To Horatio Gates
Richmond Oct. 4th. 1780.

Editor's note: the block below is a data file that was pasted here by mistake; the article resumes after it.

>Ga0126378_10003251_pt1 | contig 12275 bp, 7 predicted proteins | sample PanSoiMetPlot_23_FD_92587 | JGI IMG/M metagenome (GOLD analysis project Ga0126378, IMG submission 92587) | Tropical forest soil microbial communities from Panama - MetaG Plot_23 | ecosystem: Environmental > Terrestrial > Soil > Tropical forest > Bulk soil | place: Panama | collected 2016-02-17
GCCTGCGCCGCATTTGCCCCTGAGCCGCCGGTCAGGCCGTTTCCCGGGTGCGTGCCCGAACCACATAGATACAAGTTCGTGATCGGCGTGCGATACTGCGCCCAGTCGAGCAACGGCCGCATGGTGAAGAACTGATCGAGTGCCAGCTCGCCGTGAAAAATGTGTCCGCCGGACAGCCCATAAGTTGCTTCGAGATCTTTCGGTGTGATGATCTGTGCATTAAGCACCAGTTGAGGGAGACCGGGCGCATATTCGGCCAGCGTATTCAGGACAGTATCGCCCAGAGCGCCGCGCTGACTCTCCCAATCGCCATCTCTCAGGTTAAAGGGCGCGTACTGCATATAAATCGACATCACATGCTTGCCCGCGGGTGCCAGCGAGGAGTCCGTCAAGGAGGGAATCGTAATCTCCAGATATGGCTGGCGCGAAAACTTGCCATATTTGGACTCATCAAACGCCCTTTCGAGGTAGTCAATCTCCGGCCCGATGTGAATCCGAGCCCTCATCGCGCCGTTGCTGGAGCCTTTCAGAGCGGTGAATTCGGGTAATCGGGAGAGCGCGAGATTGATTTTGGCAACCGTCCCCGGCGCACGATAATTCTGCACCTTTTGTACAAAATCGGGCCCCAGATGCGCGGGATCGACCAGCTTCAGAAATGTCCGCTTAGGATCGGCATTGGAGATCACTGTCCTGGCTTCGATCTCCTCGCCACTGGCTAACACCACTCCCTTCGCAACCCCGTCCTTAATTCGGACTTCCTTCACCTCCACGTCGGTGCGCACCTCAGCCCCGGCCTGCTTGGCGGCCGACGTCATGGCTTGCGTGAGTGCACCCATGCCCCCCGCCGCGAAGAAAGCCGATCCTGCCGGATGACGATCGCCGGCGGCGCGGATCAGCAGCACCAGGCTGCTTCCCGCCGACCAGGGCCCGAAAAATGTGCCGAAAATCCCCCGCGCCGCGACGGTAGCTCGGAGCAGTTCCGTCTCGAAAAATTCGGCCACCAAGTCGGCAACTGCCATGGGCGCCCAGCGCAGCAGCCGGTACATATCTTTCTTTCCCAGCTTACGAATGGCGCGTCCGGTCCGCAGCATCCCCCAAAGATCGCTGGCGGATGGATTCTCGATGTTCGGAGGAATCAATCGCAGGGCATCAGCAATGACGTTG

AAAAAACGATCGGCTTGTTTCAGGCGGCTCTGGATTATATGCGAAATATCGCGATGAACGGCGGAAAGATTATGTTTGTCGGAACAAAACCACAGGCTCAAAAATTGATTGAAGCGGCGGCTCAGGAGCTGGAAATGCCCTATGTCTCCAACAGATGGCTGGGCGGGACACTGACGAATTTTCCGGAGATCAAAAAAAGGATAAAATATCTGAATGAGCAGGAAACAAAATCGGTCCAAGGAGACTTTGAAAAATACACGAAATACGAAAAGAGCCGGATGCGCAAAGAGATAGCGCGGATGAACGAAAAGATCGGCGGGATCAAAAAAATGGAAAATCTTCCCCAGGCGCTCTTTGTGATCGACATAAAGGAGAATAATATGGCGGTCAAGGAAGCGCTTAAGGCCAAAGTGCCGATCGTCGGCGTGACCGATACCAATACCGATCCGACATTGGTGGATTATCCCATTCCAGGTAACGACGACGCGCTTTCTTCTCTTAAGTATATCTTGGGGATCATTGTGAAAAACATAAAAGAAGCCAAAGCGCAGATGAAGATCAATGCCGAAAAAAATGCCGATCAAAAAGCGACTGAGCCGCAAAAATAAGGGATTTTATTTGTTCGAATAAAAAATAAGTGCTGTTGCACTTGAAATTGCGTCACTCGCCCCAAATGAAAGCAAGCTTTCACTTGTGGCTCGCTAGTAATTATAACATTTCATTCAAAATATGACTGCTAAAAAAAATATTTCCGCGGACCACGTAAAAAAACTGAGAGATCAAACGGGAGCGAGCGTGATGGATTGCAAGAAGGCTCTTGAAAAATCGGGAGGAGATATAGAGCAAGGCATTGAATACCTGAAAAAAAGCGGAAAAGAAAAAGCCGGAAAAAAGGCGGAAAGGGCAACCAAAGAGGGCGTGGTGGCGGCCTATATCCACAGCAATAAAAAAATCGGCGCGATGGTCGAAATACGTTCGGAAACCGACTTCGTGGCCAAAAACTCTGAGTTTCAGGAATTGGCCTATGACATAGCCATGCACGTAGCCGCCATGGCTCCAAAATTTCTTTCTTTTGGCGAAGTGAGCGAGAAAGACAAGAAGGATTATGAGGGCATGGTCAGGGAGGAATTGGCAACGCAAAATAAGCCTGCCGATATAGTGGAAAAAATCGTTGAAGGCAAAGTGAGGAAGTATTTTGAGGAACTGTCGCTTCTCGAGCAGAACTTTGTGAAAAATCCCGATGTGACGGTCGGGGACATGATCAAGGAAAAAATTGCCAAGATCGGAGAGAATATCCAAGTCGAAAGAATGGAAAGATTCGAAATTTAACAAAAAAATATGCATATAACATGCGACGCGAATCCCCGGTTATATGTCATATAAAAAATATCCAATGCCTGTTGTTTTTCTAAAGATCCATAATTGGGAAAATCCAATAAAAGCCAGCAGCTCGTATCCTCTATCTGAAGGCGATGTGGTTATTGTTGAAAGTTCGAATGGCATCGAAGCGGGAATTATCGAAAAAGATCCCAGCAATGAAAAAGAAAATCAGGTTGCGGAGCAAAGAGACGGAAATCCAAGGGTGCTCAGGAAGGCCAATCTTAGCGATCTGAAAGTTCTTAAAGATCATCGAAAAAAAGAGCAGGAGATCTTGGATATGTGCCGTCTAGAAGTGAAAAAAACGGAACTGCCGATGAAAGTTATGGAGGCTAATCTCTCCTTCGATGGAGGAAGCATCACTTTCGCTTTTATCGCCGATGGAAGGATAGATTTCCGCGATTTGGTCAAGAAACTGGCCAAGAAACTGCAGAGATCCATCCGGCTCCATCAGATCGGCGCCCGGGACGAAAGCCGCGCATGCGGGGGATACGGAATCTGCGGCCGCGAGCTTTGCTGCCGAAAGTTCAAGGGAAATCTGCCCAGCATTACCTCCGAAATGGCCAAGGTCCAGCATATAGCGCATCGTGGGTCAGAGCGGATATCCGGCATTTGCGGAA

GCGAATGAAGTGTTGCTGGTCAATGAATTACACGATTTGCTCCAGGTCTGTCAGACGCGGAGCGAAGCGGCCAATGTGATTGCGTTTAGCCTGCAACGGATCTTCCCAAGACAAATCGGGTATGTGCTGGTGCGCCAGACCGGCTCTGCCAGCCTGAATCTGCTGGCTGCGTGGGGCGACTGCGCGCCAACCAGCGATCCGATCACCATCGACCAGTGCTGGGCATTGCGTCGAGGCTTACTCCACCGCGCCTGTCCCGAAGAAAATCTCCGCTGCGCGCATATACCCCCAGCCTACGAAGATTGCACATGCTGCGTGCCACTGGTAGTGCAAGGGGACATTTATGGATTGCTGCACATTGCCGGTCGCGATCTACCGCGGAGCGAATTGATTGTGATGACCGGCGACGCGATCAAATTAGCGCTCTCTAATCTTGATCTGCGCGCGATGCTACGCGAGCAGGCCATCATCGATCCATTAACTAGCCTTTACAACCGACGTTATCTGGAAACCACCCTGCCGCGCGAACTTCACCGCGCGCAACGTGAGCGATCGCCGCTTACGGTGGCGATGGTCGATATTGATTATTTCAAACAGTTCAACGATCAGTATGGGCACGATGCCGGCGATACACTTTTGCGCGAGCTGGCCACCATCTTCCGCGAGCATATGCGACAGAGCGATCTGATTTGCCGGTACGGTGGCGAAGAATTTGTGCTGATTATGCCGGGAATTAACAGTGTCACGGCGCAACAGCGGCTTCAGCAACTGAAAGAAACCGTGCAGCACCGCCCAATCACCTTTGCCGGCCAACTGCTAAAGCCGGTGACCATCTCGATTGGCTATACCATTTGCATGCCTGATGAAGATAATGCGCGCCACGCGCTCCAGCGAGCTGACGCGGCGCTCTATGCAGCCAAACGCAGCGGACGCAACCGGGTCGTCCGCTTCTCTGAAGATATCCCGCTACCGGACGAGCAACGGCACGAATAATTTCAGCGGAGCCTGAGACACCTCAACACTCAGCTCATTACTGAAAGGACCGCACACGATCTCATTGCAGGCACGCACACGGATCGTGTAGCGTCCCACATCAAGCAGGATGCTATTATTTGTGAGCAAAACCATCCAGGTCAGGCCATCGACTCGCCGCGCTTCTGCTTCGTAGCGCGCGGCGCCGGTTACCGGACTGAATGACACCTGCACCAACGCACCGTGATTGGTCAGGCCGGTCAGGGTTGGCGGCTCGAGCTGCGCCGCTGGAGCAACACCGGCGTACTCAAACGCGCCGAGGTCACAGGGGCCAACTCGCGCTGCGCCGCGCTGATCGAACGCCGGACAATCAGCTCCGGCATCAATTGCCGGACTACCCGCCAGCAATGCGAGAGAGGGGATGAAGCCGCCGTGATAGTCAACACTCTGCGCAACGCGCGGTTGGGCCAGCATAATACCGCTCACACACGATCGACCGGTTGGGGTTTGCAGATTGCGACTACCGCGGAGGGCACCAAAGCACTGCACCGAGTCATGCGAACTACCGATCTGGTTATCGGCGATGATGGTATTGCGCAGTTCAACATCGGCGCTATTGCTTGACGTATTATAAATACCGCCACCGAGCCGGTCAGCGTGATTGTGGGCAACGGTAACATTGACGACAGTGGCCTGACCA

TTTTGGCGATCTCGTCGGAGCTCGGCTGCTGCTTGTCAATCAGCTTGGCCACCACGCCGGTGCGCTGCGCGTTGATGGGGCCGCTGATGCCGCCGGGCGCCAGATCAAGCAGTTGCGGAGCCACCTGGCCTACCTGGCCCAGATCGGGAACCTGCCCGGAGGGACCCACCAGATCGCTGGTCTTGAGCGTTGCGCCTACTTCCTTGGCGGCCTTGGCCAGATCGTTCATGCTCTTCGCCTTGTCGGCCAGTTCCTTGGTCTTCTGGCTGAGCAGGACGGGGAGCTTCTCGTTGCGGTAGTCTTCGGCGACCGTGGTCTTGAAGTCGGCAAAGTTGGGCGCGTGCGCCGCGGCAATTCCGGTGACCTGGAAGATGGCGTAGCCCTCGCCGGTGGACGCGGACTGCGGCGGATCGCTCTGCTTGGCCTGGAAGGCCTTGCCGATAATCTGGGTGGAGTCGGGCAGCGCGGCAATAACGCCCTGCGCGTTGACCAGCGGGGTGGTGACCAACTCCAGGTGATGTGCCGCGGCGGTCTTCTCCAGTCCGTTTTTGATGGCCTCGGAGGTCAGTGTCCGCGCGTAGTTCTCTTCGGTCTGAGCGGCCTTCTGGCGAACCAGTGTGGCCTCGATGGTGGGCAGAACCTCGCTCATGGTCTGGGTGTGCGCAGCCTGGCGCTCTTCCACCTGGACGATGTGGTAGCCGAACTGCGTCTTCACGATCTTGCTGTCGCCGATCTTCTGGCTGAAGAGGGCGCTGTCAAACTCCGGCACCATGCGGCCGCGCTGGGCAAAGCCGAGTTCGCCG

My Letter of Sept. 23d. answered your favours received before that date, and the present serves to acknowledge the receipt of those of Sept. 24th and 27th. I retain in mind and recur almost daily to your Requisitions of August; We have as yet no prospect of more than one hundred Tents. Flour is ordered to be manufactured as soon as the Season will render it safe, out of which I trust we can furnish not only your Requisition of August, but that of Congress of Sept. 11. The Corn you desire we could furnish when the New Crops come in, fully, if water Transportation can be found, if not we shall be able only to send you what lies conveniently to the Southern Boundary, in which neighbourhood the Crops have been much abridged by a flood in Roanoak. We have no Rice. Rum and other spirits we can furnish to a greater amount than you require, as soon as our Waggons are in readiness; and shall be glad to commute into that Article some others which we have not, particularly Sugar, Coffee, and Salt. The Vinegar is provided. Colo. Finnie promised to furnish to Colo. Muter, a list of the Spades, Hoes &c. which could be furnished from the continental Stores. This List has never yet come to hand. It is beleived the Continental Stores here will fall little short of your Requisition except in the Article of Axes; which our Shops are proceeding on. Your Information of Sept. 24th. as to the Quality of the Axes was notified to the Workman and will I hope have a proper Effect on those made afterwards. Application has been made to the Courts to have the Bridges put into a proper state, which they have promised to do. We are endeavouring again to collect Waggons. About twenty are nearly finished at this place. We employed about three weeks ago Agents to purchase in the Western Counties a hundred Waggons and Teams. Till these can be got it will be impossible to furnish any thing from this place. I am exceedingly pleased to hear of your Regulation for stopping our Waggons at Roanoke. This will put it in our power to repair and replace them, to calculate their Returns, provide loads, and be a great Encouragement to increase their number if possible, as their departure hence will no longer produce the Idea of a final adieu to them. Colo. Senf arrived here the Evening before the last. He was employed yesterday and to-day in copying some actual and accurate Surveys which we had made of the Country round about Portsmouth, as far as Cape Henry to the Eastward, Nansemond River to the Westward, the Dismal Swamp to the Southward, and Northwardly, the line of Country from Portsmouth by Hampton and York to Williamsburg and including the Vicinities of these three last posts. This will leave him nothing to do but to take drawings of particular places and the Soundings of such Waters as he thinks material. He will proceed on this Business to morrow with a Letter to General Nelson and powers to call for the Attendance of a proper Vessel. I suppose that your Draughts in favor of the Q.M. if attended with sixty days grace, may be complied with to a certain Amount. We will certainly use our best Endeavours to answer them. I am only to desire that they may be made payable to the Quarter Master only, and not to the Bearer. This is to prevent the Mortification of seeing an unapprised Individual taken in by an Assignment of them as if they were ready Money. Your Letter to Colo. Finnie will go to Wmsburg immediately. Those to Congress, with a Copy of the Papers inclosed to me, went yesterday by Express. I will take order as to the Bacon you mention. I fear there is little of it, and that not capable of being long kept. You are surely not uninformed that Congress required the greater part of this Article to be sent Northward, which has been done. I hope by this time you receive Supplies of Beeves from our Commissary Mr. Eaton, who was sent three weeks or a month ago to exhaust of that Article the Counties below and in the neighbourhood of Portsmouth; and from thence was to proceed to other Counties in Order as they stood exposed to an Enemy. The Arrival of the French W: India Fleet (which tho’ not authentically communicated, seems supported by so many concurring Accounts from Individuals, as to leave scarcely room for doubt) will I hope prevent the Enemy from carrying into Effect the Embarkation they had certainly intended from N. York, tho’ they are strengthened by the Arrival of Admiral Rodney at that place with twelve Sail of the line and four frigates as announced by General Washington to the Congress on the 19th Ult. The Accounts of the additional French Fleet are varied from sixteen to nineteen Ships of the line besides Frigates. The Number of the latter have been never mentioned. The Extracts of Letters which you will see in our Paper of this day are from Genl. Washington, President Huntington and our Delegates in Congress to me. That from Bladensburg is from a particular Acquaintance of mine whose Credit cannot be doubted. The distress we are experiencing for want of Leather to make Shoes is great. I am sure you have thought of preventing it in future by the Appointment of a Commissary of Hides, or some other good Regulation for saving and tanning the Hides, which the Consumption of your Army will afford.